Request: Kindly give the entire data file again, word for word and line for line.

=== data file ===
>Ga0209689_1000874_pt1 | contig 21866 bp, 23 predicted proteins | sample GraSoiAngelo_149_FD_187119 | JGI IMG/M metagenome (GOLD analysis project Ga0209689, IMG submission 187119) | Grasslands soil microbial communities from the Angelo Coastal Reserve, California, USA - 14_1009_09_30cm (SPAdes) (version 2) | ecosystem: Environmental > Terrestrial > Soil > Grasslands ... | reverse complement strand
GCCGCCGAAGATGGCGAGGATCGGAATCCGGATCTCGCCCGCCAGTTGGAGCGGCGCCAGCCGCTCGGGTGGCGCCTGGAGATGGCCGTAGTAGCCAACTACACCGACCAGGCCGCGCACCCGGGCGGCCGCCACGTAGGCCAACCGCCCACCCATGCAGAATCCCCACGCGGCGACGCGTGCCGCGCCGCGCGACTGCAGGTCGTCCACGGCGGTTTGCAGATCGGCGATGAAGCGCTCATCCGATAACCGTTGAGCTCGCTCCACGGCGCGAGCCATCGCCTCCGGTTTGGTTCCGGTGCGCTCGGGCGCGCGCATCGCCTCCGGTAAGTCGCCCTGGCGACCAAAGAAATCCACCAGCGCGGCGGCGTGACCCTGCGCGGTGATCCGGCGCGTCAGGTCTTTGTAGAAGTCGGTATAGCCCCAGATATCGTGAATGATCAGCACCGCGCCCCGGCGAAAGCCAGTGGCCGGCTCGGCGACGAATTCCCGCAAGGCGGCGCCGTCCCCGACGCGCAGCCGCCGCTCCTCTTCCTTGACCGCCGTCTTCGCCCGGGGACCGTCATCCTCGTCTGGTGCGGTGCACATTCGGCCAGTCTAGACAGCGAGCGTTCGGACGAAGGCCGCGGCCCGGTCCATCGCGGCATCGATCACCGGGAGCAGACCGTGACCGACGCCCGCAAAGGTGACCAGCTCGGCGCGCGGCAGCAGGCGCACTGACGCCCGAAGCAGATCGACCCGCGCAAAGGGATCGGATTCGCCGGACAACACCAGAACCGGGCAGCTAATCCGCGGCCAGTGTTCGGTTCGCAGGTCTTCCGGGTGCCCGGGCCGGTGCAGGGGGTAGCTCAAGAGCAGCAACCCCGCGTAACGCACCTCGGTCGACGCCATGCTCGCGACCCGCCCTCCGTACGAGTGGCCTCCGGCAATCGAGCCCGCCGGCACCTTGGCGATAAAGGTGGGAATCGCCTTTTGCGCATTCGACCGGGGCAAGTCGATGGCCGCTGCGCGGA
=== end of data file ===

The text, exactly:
>Ga0209689_1000874_pt1 | contig 21866 bp, 23 predicted proteins | sample GraSoiAngelo_149_FD_187119 | JGI IMG/M metagenome (GOLD analysis project Ga0209689, IMG submission 187119) | Grasslands soil microbial communities from the Angelo Coastal Reserve, California, USA - 14_1009_09_30cm (SPAdes) (version 2) | ecosystem: Environmental > Terrestrial > Soil > Grasslands ... | reverse complement strand
GCCGCCGAAGATGGCGAGGATCGGAATCCGGATCTCGCCCGCCAGTTGGAGCGGCGCCAGCCGCTCGGGTGGCGCCTGGAGATGGCCGTAGTAGCCAACTACACCGACCAGGCCGCGCACCCGGGCGGCCGCCACGTAGGCCAACCGCCCACCCATGCAGAATCCCCACGCGGCGACGCGTGCCGCGCCGCGCGACTGCAGGTCGTCCACGGCGGTTTGCAGATCGGCGATGAAGCGCTCATCCGATAACCGTTGAGCTCGCTCCACGGCGCGAGCCATCGCCTCCGGTTTGGTTCCGGTGCGCTCGGGCGCGCGCATCGCCTCCGGTAAGTCGCCCTGGCGACCAAAGAAATCCACCAGCGCGGCGGCGTGACCCTGCGCGGTGATCCGGCGCGTCAGGTCTTTGTAGAAGTCGGTATAGCCCCAGATATCGTGAATGATCAGCACCGCGCCCCGGCGAAAGCCAGTGGCCGGCTCGGCGACGAATTCCCGCAAGGCGGCGCCGTCCCCGACGCGCAGCCGCCGCTCCTCTTCCTTGACCGCCGTCTTCGCCCGGGGACCGTCATCCTCGTCTGGTGCGGTGCACATTCGGCCAGTCTAGACAGCGAGCGTTCGGACGAAGGCCGCGGCCCGGTCCATCGCGGCATCGATCACCGGGAGCAGACCGTGACCGACGCCCGCAAAGGTGACCAGCTCGGCGCGCGGCAGCAGGCGCACTGACGCCCGAAGCAGATCGACCCGCGCAAAGGGATCGGATTCGCCGGACAACACCAGAACCGGGCAGCTAATCCGCGGCCAGTGTTCGGTTCGCAGGTCTTCCGGGTGCCCGGGCCGGTGCAGGGGGTAGCTCAAGAGCAGCAACCCCGCGTAACGCACCTCGGTCGACGCCATGCTCGCGACCCGCCCTCCGTACGAGTGGCCTCCGGCAATCGAGCCCGCCGGCACCTTGGCGATAAAGGTGGGAATCGCCTTTTGCGCATTCGACCGGGGCAAGTCGATGGCCGCTGCGCGGA